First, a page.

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Brain Res Bull. 2010 Feb 15;81(2-3):248-55. doi: 10.1016/j.brainresbull.2009.10.009. Epub 2009 Oct 21.

Topical application of naltrexone facilitates reepithelialization of the cornea in diabetic rabbits.

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  • 1Department of Neural & Behavioral Sciences, The Pennsylvania State University College of Medicine, Hershey, PA 17033, USA. isz1@psu.edu

Abstract

Delayed corneal reepithelialization is a complication of diabetes, and may lead to ulcers and erosions, which cause ocular morbidity and visual loss. This study examined the efficacy of naltrexone (NTX), a long-acting, potent opioid antagonist, applied topically, to facilitate the repair of standardized corneal abrasions in diabetic (alloxan-induced) New Zealand White rabbits (glucose levels>450 mg/dL). NTX at a concentration of 10(-4)M, or sterile vehicle (SV), was administered topically 4 times per day for 7 days to the abraded eye of uncontrolled Type 1 diabetic (DB), insulin-controlled Type 1 diabetic (DB-IN), or non-diabetic (Normal) rabbits. Wound healing was monitored, and non-invasive (tonopen, pachymeter, hand-held slit lamp, and retinal camera) and invasive (histopathology) measurements evaluated. Corneal reepithelialization in the uncontrolled DB rabbits was significantly enhanced (up to a 47% reduction in wound area) following treatment with NTX relative to both Normal SV and DB SV rabbits at 24, 48, and 56 h following surgery. At 72 h, DB NTX rabbits had residual defects that were 64-82% smaller than Normal and DB SV animals. NTX treated DB-IN rabbits had residual defects that were 9-37% smaller than DB-IN rabbits receiving SV, and 6-40% smaller than Normal rabbits. No signs of toxicity from topical applications were noted. These data confirm and extend those documented in rats that demonstrated a lack of toxicity of NTX at a wide range of dosages, as well as efficacy for enhanced corneal epithelialization. These studies set the stage for clinical trials using NTX as a therapy for diabetic keratopathy.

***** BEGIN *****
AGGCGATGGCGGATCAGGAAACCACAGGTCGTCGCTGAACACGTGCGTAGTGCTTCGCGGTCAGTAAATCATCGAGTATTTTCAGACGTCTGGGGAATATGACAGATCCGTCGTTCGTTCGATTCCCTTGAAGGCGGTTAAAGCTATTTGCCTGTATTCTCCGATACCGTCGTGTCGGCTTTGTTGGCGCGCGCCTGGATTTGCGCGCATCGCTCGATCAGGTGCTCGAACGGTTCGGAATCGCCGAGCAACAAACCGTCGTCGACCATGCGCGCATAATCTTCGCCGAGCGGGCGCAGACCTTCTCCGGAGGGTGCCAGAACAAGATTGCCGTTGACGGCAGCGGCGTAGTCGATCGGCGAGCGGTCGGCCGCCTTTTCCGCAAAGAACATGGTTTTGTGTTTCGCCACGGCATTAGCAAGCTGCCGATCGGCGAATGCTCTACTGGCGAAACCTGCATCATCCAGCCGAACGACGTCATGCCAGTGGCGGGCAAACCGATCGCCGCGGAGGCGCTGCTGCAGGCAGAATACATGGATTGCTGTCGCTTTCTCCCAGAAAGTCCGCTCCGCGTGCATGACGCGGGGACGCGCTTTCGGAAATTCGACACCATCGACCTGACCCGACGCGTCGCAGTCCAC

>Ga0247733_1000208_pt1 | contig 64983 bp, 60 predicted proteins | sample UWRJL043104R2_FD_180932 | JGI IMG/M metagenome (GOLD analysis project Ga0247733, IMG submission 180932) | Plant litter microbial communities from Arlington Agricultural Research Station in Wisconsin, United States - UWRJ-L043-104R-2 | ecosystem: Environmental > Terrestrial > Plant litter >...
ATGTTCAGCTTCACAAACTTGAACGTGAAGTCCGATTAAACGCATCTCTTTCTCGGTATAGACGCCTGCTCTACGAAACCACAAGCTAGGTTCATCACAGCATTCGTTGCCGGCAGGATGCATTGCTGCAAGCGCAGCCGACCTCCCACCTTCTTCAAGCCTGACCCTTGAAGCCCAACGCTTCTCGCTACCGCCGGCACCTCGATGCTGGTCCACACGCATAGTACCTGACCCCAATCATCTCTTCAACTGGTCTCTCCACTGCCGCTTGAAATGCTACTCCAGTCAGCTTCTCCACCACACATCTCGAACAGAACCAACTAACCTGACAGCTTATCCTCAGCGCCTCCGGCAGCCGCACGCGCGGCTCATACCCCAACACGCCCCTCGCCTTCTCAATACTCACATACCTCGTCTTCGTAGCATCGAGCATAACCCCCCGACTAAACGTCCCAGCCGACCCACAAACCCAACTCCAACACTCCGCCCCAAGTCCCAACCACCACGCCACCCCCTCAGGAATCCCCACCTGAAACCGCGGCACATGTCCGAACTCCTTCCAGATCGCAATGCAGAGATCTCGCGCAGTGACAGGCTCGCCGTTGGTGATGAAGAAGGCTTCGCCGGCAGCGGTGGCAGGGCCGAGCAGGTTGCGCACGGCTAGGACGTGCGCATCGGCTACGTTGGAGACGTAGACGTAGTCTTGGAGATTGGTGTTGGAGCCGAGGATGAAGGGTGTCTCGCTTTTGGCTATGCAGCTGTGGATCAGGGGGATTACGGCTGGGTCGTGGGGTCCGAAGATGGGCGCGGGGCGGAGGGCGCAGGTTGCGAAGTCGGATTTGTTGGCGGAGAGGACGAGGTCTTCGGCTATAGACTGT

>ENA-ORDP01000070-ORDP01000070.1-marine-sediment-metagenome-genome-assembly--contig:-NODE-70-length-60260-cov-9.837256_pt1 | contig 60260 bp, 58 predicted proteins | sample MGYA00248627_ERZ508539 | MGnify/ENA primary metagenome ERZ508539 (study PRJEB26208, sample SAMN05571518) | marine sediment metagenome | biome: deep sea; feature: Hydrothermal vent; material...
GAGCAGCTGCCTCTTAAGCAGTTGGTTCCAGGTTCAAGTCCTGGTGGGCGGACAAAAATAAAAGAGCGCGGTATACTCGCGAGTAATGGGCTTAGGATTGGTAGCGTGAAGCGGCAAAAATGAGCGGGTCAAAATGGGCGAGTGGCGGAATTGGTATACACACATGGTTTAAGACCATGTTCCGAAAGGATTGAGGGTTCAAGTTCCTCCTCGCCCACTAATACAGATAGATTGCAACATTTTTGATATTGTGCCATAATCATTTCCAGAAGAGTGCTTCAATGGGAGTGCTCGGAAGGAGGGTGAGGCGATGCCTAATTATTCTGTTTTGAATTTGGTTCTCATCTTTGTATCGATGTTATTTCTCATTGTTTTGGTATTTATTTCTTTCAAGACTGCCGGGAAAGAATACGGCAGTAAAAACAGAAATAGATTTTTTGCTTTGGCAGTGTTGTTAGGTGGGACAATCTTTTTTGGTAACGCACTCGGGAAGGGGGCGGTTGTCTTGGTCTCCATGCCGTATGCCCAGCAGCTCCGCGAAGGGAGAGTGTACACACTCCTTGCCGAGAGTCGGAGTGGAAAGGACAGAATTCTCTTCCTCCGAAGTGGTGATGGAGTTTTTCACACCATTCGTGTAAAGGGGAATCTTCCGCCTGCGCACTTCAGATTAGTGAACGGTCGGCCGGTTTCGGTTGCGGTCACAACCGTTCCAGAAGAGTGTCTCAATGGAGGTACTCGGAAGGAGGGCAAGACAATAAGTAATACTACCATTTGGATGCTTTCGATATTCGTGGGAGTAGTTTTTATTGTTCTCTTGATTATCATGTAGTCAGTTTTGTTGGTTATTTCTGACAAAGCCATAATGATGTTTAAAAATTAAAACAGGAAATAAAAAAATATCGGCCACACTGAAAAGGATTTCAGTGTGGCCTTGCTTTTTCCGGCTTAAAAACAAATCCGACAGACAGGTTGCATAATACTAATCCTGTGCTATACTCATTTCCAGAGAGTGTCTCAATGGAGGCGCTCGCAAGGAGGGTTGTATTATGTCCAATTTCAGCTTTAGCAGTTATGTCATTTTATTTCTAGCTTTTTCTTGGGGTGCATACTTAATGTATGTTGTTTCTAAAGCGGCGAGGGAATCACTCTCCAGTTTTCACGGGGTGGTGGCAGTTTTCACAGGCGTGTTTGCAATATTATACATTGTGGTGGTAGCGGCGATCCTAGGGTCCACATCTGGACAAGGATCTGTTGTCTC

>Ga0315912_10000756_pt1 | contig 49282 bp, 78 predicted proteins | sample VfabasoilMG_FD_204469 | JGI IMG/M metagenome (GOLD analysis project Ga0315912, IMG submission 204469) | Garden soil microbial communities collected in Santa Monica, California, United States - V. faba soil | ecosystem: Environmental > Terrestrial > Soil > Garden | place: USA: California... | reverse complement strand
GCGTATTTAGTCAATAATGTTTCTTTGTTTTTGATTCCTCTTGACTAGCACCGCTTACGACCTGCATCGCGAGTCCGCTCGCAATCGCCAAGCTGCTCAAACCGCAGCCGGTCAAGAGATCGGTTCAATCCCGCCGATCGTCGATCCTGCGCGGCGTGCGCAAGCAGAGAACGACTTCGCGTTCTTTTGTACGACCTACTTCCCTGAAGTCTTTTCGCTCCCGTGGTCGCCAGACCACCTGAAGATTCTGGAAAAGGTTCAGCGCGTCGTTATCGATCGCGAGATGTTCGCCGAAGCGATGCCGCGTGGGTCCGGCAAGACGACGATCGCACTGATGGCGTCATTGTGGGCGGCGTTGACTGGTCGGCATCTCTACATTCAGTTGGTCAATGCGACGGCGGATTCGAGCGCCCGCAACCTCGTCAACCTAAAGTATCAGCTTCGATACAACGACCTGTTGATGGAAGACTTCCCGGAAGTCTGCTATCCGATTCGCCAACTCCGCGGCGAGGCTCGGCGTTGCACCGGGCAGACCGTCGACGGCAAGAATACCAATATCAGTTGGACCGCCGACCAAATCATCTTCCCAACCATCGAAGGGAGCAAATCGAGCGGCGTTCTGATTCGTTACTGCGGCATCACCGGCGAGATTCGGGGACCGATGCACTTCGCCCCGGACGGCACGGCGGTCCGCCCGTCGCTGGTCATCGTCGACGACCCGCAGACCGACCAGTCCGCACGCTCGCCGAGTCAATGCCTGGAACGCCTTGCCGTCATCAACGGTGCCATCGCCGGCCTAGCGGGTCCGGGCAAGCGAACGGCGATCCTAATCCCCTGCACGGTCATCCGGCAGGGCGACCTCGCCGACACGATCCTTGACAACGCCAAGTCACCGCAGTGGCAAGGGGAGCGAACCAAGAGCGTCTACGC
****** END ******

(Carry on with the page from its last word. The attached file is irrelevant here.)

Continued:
Copyright 2009 Elsevier Inc. All rights reserved.

PMID:
19853024
[PubMed - indexed for MEDLINE]
PMCID:
PMC2815253
Free PMC Article

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